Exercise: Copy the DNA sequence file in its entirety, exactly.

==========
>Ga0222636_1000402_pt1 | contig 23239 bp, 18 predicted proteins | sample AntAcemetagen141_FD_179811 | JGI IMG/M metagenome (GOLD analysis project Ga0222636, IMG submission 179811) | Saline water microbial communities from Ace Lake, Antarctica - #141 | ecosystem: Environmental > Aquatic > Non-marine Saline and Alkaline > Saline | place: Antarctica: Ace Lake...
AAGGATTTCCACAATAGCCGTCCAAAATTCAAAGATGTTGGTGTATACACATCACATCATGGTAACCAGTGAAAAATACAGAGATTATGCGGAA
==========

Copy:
>Ga0222636_1000402_pt1 | contig 23239 bp, 18 predicted proteins | sample AntAcemetagen141_FD_179811 | JGI IMG/M metagenome (GOLD analysis project Ga0222636, IMG submission 179811) | Saline water microbial communities from Ace Lake, Antarctica - #141 | ecosystem: Environmental > Aquatic > Non-marine Saline and Alkaline > Saline | place: Antarctica: Ace Lake...
AAGGATTTCCACAATAGCCGTCCAAAATTCAAAGATGTTGGTGTATACACATCACATCATGGTAACCAGTGAAAAATACAGAGATTATGCGGAA